The province moved a step closer Monday to having all its child, youth and family services transitioned from the Department of Health and Community Services to a separate government department.
Minister of Child, Youth and Family Services Charlene Johnson announced Monday the transferral of such services from Eastern Health to her department has been completed.
“We are confident we are undertaking the best approach that will rebuild and revitalize the system,” said Johnson.
The move comes following concerns raised by the public and workers within the system about how well it served the needs of children and youth.
After hiring 200 additional staff members since 2006, even Johnson admitted the status quo was not working, as she stated earlier this year to The Telegram.
She expects the move will allow the government to deal consistently with the varied problems facing children, families and youth requiring the department’s services.
“Different policies and the way we did things were different in each of the regions, so having one consistent policy across the province for all the children that we serve is critically important as we go forward,” said Johnson.
Monday’s announcement was made at the Sheraton Hotel in St. John’s, where the minister had earlier taken part in a briefing session with 300 employees affected by the move.
Johnson made note of the fact employees have played a big role in providing input contributing to the transition process, as has the Department of Justice.
Across the province, there will be 13 regional zone managers instead of five, which will improve the delegation of responsibilities, according to the minister.
There will also be additional social workers, frontline supervisors, social worker assistants and clerical staff.
The province plans to have one supervisor for every six social workers, and one social worker for every 20 clients of the department.
To help do so, Johnson said the department will look at cross-training opportunities for social workers to help ease their caseloads.
“There will be some social workers taking on additional cross-training and doing some things they didn’t do before, but it’s (about) the whole team approach and helping everybody out.”
The issue of changing responsibilities was of concern earlier this year to the Newfoundland and Labrador Association of Public and Private Employees (NAPE). In March, union president Carol Furlong said “government acted arbitrarily and unilaterally in moving employees.”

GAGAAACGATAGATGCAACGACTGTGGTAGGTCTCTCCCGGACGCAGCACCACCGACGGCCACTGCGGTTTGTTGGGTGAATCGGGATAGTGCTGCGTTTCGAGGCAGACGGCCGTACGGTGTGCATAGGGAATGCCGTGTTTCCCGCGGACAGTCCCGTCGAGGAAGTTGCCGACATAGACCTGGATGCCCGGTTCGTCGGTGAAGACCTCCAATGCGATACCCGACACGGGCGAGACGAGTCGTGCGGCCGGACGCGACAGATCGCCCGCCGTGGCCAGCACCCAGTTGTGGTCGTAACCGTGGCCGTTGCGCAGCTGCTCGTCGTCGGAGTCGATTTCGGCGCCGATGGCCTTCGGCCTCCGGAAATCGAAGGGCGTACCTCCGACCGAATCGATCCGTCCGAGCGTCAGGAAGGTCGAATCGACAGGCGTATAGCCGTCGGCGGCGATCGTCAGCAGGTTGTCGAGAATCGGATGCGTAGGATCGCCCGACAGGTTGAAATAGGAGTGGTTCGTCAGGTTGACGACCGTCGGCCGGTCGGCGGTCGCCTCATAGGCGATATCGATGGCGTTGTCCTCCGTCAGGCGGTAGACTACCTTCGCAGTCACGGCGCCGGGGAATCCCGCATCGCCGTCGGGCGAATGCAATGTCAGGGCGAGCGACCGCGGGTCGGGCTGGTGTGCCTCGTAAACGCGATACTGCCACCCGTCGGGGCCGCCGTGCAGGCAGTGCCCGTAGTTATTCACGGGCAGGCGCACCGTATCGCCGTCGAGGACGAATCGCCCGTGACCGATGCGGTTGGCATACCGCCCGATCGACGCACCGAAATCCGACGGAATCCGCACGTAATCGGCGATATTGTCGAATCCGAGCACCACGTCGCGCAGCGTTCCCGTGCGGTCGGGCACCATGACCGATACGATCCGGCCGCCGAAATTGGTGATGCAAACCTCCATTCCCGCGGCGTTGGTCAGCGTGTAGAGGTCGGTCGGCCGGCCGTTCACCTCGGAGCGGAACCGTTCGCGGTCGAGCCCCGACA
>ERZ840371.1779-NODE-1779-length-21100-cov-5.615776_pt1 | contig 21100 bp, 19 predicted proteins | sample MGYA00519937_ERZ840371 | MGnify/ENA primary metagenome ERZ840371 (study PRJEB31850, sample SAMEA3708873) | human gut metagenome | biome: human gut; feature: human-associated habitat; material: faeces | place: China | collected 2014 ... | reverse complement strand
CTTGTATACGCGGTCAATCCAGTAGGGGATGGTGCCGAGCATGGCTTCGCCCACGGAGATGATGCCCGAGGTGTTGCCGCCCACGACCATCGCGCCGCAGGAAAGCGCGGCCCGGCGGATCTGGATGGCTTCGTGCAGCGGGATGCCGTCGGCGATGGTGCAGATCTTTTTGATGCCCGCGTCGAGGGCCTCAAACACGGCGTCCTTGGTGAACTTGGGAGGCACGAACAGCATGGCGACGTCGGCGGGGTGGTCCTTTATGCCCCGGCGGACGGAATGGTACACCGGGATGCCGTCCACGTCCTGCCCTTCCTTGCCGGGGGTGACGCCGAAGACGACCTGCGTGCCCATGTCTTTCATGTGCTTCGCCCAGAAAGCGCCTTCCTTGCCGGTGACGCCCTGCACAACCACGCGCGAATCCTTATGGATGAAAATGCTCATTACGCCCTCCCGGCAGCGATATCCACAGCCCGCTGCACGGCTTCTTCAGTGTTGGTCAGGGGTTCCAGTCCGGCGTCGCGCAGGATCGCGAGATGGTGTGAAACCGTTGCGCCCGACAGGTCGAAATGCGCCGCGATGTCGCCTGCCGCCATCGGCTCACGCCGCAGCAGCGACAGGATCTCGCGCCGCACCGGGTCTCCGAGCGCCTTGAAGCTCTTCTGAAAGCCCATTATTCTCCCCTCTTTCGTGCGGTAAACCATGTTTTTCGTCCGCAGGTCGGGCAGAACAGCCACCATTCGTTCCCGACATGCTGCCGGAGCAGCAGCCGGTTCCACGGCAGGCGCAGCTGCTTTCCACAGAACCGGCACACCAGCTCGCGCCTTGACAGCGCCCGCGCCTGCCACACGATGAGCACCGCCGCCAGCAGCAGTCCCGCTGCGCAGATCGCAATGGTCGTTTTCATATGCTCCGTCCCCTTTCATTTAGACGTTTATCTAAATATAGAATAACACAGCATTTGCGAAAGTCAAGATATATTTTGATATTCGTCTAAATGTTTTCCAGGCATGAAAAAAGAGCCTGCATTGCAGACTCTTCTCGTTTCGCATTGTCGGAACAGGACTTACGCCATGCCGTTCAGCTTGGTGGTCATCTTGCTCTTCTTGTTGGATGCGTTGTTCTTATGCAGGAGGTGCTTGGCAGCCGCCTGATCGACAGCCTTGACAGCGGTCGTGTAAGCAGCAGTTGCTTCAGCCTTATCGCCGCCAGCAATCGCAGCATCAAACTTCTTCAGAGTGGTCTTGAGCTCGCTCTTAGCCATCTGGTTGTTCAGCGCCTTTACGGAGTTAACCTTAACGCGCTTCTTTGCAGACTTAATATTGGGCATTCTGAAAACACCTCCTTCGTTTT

At the time, she said the union was considering its legal options.
Johnson said her department has worked with NAPE on resolving the union’s issues with the move and is close to reaching an agreement.
Furlong could not be reached for comment.
Similar transitions were made earlier this year with Western Health and Central Health, and Johnson said services covered by Labrador-Grenfell Health will be transfered this winter.
Eastern rural staff were transitioned as of Oct. 31, while Monday officially brought employees from the St. John’s metro area and Conception Bay South into Johnson’s department. The move affects 407 employees, representing the largest transition amongst the four regions.
“It was more difficult (of a transition), but we have very dedicated staff and people who are committed to doing this,” she said. “There’s always going to be bugs that need to be worked out along the way, and that’s why I really stress to staff to communicate with us.”
Attention was also paid Monday to the consolidation of the provincial adoptions program under a single division. Johnson said the move will help get children in safe and caring homes.
The minister said the government will review its Adoption Act and look for ways to streamline the adoption process. It is also looking at approaches taken by other provinces.
Last year, 53 adoptions took place in Newfoundland and Labrador, a significant increase over recent years. The four-year average from 2006 to 2009 was 29. There are approximately 300 children being looked after under continuous custody by the provincial government.